To live is so startling it leaves little time for anything else.

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Explore More Quotes by Emily Dickinson

The Heart wants what it wants - or else it does not care.

The Heart wants what it wants - or else it does not care

Find ecstasy in life, the mere sense of living is joy enough.

Find ecstasy in life, the mere sense of living is joy enough.

Morning without you is a dwindled dawn.

Morning without you is a dwindled dawn.

If I read a book and it makes my whole body so cold no fire can ever warm me I know that is poetry.

If I read a book and it makes my whole body so cold no fire can ever warm me I know that is poetry.

Related Quotes to Explore

    For the born traveller, travelling is a besetting vice. Like other vices, it is imperious, demanding its victim’s time, money, energy and the sacrifice of comfort.

    For the born traveller, travelling is a besetting vice. Like other vices, it is imperious, demanding its victim’s time, money, energy and the sacrifice of comfort.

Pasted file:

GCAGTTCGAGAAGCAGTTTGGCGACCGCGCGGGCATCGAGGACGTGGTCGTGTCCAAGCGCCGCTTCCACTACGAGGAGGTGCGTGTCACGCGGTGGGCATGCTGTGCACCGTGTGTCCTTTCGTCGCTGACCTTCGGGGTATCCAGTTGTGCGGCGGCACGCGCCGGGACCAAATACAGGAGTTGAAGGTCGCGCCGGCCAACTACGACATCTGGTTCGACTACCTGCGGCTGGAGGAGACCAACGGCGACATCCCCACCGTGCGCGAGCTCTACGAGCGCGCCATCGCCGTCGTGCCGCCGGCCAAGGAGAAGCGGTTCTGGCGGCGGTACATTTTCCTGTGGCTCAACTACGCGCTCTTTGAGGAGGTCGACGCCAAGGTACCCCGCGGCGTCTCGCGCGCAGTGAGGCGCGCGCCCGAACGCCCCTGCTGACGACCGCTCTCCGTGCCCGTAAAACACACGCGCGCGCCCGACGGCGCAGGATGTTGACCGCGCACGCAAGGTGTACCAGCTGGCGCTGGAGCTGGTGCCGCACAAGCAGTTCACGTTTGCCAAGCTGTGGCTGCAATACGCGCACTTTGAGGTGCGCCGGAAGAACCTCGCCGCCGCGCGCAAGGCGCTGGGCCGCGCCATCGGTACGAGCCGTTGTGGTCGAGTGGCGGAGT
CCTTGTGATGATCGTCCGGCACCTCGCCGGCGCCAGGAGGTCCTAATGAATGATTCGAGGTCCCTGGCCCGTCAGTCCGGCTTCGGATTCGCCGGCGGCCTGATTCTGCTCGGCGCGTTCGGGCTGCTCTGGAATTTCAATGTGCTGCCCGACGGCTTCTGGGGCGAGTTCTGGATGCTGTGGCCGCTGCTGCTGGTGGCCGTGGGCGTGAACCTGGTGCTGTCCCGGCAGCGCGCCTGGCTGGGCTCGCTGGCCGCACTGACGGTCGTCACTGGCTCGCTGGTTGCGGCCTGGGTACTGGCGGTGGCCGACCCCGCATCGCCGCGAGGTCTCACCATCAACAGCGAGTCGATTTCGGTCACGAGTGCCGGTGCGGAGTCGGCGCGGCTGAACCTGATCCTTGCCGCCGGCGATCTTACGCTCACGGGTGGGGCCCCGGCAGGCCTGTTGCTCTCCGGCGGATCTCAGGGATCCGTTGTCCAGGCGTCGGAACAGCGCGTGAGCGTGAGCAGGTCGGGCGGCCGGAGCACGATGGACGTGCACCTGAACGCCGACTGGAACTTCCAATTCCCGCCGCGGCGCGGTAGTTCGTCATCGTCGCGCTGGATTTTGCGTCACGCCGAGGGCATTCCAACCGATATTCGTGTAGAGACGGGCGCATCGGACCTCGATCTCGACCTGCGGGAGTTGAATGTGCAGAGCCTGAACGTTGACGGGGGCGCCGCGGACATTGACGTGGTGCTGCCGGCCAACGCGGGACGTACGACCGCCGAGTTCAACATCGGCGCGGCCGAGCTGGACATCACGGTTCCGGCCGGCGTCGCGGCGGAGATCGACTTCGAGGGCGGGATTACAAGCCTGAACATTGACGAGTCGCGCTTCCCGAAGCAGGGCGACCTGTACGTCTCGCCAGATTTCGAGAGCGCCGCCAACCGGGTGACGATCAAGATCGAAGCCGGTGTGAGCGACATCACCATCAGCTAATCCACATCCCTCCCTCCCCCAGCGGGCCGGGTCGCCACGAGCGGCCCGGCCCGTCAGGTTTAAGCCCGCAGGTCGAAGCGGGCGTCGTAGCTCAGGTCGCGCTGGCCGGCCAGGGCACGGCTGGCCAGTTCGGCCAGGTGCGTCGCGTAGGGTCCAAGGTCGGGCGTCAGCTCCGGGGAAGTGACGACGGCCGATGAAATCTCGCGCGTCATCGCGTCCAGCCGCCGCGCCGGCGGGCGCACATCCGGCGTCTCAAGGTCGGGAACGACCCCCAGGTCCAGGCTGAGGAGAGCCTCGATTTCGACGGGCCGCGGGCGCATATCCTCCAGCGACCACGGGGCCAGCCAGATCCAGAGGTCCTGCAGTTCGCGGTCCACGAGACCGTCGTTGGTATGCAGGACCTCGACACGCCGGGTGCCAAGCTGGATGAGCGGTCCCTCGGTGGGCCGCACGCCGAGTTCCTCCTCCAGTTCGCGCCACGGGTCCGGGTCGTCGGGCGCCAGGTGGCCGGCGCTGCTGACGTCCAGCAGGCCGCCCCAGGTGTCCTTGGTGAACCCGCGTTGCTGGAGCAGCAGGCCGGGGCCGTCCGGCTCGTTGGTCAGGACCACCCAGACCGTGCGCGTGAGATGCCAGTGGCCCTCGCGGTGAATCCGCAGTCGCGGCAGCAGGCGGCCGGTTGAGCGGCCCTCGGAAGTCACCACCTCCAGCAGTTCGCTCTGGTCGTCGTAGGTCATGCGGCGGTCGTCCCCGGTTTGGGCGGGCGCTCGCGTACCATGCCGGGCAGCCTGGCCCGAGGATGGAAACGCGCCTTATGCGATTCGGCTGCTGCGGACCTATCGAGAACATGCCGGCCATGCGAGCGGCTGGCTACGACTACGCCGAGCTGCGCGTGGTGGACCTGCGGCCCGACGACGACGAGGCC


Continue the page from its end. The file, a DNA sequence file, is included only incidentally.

When you are missing someone, time seems to move slower, and when I’m falling in love with someone, time seems to be moving faster.

    When you are missing someone, time seems to move slower, and when I’m falling in love with someone, time seems to be moving faster.

    The greatest loss of time is delay and expectation, which depend upon the future. We let go the present, which we have in our power, and look forward to that which depends upon chance, and so relinquish a certainty for an uncertainty.

    The greatest loss of time is delay and expectation, which depend upon the future. We let go the present, which we have in our power, and look forward to that which depends upon chance, and so relinquish a certainty for an uncertainty.

    We are living in a culture entirely hypnotized by the illusion of time, in which the so-called present moment is felt as nothing but an infintesimal hairline between an all-powerfully causative past and an absorbingly important future.

    We are living in a culture entirely hypnotized by the illusion of time, in which the so-called present moment is felt as nothing but an infinitesimal hairline between an all-powerfully causative past and an absorbingly important future. 

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